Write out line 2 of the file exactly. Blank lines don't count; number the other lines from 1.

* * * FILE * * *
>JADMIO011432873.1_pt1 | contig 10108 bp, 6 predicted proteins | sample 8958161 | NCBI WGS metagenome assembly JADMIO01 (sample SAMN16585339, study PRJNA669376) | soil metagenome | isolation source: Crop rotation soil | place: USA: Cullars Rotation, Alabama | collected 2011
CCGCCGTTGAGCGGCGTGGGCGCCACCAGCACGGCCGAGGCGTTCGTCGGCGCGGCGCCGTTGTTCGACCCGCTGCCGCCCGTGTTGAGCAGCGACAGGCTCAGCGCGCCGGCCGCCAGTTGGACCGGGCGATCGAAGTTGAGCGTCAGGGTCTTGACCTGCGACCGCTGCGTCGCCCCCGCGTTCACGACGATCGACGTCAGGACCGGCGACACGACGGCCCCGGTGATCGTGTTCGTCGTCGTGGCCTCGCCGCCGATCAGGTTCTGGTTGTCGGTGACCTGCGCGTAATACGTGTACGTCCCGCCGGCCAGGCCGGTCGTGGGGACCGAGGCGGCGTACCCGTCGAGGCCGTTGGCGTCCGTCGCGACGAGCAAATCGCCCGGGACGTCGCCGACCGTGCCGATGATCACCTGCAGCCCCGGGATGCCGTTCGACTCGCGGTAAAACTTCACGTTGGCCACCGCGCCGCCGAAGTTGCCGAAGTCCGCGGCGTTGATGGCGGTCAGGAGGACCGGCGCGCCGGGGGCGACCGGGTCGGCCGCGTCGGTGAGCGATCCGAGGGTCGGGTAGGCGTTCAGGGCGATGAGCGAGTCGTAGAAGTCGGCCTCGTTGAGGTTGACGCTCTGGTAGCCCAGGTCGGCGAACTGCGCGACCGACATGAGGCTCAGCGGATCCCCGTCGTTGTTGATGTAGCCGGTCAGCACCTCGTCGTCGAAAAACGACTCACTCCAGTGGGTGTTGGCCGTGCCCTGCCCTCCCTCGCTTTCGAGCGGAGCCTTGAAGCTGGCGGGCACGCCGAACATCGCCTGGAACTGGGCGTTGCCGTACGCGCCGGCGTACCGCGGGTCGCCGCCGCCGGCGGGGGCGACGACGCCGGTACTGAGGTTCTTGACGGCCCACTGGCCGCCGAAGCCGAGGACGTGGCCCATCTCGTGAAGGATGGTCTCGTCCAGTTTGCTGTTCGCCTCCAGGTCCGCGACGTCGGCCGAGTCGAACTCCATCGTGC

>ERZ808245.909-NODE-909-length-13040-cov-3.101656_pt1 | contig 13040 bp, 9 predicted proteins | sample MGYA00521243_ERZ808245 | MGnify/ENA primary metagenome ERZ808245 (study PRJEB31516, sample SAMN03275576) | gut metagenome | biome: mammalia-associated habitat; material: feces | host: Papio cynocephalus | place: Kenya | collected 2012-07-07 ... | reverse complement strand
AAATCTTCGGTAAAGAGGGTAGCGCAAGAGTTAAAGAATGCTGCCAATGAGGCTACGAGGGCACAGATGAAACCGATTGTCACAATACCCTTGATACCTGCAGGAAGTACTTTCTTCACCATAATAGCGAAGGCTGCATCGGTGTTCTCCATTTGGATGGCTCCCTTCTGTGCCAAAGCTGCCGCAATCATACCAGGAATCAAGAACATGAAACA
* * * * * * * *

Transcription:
CCGCCGTTGAGCGGCGTGGGCGCCACCAGCACGGCCGAGGCGTTCGTCGGCGCGGCGCCGTTGTTCGACCCGCTGCCGCCCGTGTTGAGCAGCGACAGGCTCAGCGCGCCGGCCGCCAGTTGGACCGGGCGATCGAAGTTGAGCGTCAGGGTCTTGACCTGCGACCGCTGCGTCGCCCCCGCGTTCACGACGATCGACGTCAGGACCGGCGACACGACGGCCCCGGTGATCGTGTTCGTCGTCGTGGCCTCGCCGCCGATCAGGTTCTGGTTGTCGGTGACCTGCGCGTAATACGTGTACGTCCCGCCGGCCAGGCCGGTCGTGGGGACCGAGGCGGCGTACCCGTCGAGGCCGTTGGCGTCCGTCGCGACGAGCAAATCGCCCGGGACGTCGCCGACCGTGCCGATGATCACCTGCAGCCCCGGGATGCCGTTCGACTCGCGGTAAAACTTCACGTTGGCCACCGCGCCGCCGAAGTTGCCGAAGTCCGCGGCGTTGATGGCGGTCAGGAGGACCGGCGCGCCGGGGGCGACCGGGTCGGCCGCGTCGGTGAGCGATCCGAGGGTCGGGTAGGCGTTCAGGGCGATGAGCGAGTCGTAGAAGTCGGCCTCGTTGAGGTTGACGCTCTGGTAGCCCAGGTCGGCGAACTGCGCGACCGACATGAGGCTCAGCGGATCCCCGTCGTTGTTGATGTAGCCGGTCAGCACCTCGTCGTCGAAAAACGACTCACTCCAGTGGGTGTTGGCCGTGCCCTGCCCTCCCTCGCTTTCGAGCGGAGCCTTGAAGCTGGCGGGCACGCCGAACATCGCCTGGAACTGGGCGTTGCCGTACGCGCCGGCGTACCGCGGGTCGCCGCCGCCGGCGGGGGCGACGACGCCGGTACTGAGGTTCTTGACGGCCCACTGGCCGCCGAAGCCGAGGACGTGGCCCATCTCGTGAAGGATGGTCTCGTCCAGTTTGCTGTTCGCCTCCAGGTCCGCGACGTCGGCCGAGTCGAACTCCATCGTGC